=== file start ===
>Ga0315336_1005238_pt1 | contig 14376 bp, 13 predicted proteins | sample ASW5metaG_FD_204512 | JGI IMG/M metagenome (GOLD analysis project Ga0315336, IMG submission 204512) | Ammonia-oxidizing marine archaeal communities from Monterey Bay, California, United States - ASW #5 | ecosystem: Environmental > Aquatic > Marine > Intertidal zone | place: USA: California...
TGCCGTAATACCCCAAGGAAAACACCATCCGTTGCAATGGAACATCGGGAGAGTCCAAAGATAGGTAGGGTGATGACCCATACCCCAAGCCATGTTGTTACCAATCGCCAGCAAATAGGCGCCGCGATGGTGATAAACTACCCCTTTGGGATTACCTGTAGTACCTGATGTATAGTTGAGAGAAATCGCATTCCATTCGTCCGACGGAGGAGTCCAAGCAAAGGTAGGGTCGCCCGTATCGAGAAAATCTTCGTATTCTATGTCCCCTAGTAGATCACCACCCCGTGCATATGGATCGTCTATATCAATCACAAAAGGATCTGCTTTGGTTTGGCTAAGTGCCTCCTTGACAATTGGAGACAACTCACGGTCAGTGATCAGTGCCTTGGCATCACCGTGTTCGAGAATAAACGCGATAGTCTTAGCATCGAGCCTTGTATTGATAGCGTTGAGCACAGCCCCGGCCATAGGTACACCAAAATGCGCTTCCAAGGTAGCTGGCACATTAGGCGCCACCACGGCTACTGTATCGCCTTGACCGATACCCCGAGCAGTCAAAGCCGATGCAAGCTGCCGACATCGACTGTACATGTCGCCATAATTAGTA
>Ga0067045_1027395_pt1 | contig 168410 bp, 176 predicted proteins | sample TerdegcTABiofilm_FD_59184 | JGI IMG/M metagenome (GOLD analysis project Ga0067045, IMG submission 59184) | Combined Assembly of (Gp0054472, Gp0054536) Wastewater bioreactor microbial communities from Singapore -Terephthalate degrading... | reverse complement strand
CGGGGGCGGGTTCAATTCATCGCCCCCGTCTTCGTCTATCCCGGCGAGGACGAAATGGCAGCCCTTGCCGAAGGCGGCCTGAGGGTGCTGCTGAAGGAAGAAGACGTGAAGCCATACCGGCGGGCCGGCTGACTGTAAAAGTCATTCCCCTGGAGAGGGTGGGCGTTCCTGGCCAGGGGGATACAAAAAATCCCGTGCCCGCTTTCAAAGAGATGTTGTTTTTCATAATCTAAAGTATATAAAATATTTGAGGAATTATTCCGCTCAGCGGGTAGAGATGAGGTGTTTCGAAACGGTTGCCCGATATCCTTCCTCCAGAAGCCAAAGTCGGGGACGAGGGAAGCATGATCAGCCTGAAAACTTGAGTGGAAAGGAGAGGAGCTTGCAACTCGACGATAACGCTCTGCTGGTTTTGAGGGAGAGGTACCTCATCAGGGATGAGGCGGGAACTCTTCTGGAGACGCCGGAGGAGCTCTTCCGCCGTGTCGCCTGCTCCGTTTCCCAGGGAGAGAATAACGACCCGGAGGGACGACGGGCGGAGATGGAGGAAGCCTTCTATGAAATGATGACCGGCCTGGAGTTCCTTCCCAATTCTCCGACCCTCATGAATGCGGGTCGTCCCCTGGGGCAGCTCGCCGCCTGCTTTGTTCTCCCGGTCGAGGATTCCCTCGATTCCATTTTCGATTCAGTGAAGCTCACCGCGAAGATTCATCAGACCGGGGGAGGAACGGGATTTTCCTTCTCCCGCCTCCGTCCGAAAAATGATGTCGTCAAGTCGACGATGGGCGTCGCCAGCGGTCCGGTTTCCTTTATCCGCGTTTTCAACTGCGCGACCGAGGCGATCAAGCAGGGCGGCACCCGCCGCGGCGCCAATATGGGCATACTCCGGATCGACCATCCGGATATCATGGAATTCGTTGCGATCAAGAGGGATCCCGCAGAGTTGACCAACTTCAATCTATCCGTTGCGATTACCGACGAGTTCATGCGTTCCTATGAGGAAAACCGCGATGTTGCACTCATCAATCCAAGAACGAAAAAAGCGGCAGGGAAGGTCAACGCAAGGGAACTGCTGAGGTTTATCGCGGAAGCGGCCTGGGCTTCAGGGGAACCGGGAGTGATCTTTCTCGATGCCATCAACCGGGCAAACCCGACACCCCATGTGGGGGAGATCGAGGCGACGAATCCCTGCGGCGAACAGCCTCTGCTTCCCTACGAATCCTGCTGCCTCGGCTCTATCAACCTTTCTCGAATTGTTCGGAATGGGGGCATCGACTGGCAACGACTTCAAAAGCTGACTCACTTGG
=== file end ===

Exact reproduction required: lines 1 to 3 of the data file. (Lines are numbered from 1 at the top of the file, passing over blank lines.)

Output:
>Ga0315336_1005238_pt1 | contig 14376 bp, 13 predicted proteins | sample ASW5metaG_FD_204512 | JGI IMG/M metagenome (GOLD analysis project Ga0315336, IMG submission 204512) | Ammonia-oxidizing marine archaeal communities from Monterey Bay, California, United States - ASW #5 | ecosystem: Environmental > Aquatic > Marine > Intertidal zone | place: USA: California...
TGCCGTAATACCCCAAGGAAAACACCATCCGTTGCAATGGAACATCGGGAGAGTCCAAAGATAGGTAGGGTGATGACCCATACCCCAAGCCATGTTGTTACCAATCGCCAGCAAATAGGCGCCGCGATGGTGATAAACTACCCCTTTGGGATTACCTGTAGTACCTGATGTATAGTTGAGAGAAATCGCATTCCATTCGTCCGACGGAGGAGTCCAAGCAAAGGTAGGGTCGCCCGTATCGAGAAAATCTTCGTATTCTATGTCCCCTAGTAGATCACCACCCCGTGCATATGGATCGTCTATATCAATCACAAAAGGATCTGCTTTGGTTTGGCTAAGTGCCTCCTTGACAATTGGAGACAACTCACGGTCAGTGATCAGTGCCTTGGCATCACCGTGTTCGAGAATAAACGCGATAGTCTTAGCATCGAGCCTTGTATTGATAGCGTTGAGCACAGCCCCGGCCATAGGTACACCAAAATGCGCTTCCAAGGTAGCTGGCACATTAGGCGCCACCACGGCTACTGTATCGCCTTGACCGATACCCCGAGCAGTCAAAGCCGATGCAAGCTGCCGACATCGACTGTACATGTCGCCATAATTAGTA
>Ga0067045_1027395_pt1 | contig 168410 bp, 176 predicted proteins | sample TerdegcTABiofilm_FD_59184 | JGI IMG/M metagenome (GOLD analysis project Ga0067045, IMG submission 59184) | Combined Assembly of (Gp0054472, Gp0054536) Wastewater bioreactor microbial communities from Singapore -Terephthalate degrading... | reverse complement strand